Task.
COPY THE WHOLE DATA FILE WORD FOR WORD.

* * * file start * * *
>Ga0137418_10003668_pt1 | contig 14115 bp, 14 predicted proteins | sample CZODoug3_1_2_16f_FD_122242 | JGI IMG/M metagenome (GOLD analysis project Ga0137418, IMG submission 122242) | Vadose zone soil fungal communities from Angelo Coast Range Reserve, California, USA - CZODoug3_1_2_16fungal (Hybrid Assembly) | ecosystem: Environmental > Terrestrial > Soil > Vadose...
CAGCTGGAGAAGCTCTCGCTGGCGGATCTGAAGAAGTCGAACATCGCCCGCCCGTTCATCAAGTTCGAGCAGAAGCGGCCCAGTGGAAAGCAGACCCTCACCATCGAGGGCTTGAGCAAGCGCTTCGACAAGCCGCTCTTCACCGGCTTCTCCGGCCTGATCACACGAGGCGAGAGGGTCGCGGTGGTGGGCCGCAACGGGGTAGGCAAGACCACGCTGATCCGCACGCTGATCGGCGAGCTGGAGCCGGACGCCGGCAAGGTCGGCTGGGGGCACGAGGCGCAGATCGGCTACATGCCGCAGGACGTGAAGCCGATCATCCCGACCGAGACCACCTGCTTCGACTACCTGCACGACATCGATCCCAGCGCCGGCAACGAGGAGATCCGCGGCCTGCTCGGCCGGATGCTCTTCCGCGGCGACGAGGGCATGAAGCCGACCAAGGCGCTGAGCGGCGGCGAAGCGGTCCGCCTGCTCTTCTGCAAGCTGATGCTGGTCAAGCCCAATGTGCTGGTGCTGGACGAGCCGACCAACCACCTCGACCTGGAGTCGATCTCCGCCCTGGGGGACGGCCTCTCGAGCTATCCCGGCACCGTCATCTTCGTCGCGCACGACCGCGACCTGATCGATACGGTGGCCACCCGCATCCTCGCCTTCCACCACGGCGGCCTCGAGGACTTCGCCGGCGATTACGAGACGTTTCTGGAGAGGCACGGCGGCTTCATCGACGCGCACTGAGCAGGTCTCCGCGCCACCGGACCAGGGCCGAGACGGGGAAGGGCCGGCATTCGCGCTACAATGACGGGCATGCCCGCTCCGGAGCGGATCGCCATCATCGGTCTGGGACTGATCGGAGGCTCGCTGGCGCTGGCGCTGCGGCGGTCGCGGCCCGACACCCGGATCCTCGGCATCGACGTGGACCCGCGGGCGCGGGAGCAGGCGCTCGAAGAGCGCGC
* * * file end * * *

>Ga0137418_10003668_pt1 | contig 14115 bp, 14 predicted proteins | sample CZODoug3_1_2_16f_FD_122242 | JGI IMG/M metagenome (GOLD analysis project Ga0137418, IMG submission 122242) | Vadose zone soil fungal communities from Angelo Coast Range Reserve, California, USA - CZODoug3_1_2_16fungal (Hybrid Assembly) | ecosystem: Environmental > Terrestrial > Soil > Vadose...
CAGCTGGAGAAGCTCTCGCTGGCGGATCTGAAGAAGTCGAACATCGCCCGCCCGTTCATCAAGTTCGAGCAGAAGCGGCCCAGTGGAAAGCAGACCCTCACCATCGAGGGCTTGAGCAAGCGCTTCGACAAGCCGCTCTTCACCGGCTTCTCCGGCCTGATCACACGAGGCGAGAGGGTCGCGGTGGTGGGCCGCAACGGGGTAGGCAAGACCACGCTGATCCGCACGCTGATCGGCGAGCTGGAGCCGGACGCCGGCAAGGTCGGCTGGGGGCACGAGGCGCAGATCGGCTACATGCCGCAGGACGTGAAGCCGATCATCCCGACCGAGACCACCTGCTTCGACTACCTGCACGACATCGATCCCAGCGCCGGCAACGAGGAGATCCGCGGCCTGCTCGGCCGGATGCTCTTCCGCGGCGACGAGGGCATGAAGCCGACCAAGGCGCTGAGCGGCGGCGAAGCGGTCCGCCTGCTCTTCTGCAAGCTGATGCTGGTCAAGCCCAATGTGCTGGTGCTGGACGAGCCGACCAACCACCTCGACCTGGAGTCGATCTCCGCCCTGGGGGACGGCCTCTCGAGCTATCCCGGCACCGTCATCTTCGTCGCGCACGACCGCGACCTGATCGATACGGTGGCCACCCGCATCCTCGCCTTCCACCACGGCGGCCTCGAGGACTTCGCCGGCGATTACGAGACGTTTCTGGAGAGGCACGGCGGCTTCATCGACGCGCACTGAGCAGGTCTCCGCGCCACCGGACCAGGGCCGAGACGGGGAAGGGCCGGCATTCGCGCTACAATGACGGGCATGCCCGCTCCGGAGCGGATCGCCATCATCGGTCTGGGACTGATCGGAGGCTCGCTGGCGCTGGCGCTGCGGCGGTCGCGGCCCGACACCCGGATCCTCGGCATCGACGTGGACCCGCGGGCGCGGGAGCAGGCGCTCGAAGAGCGCGC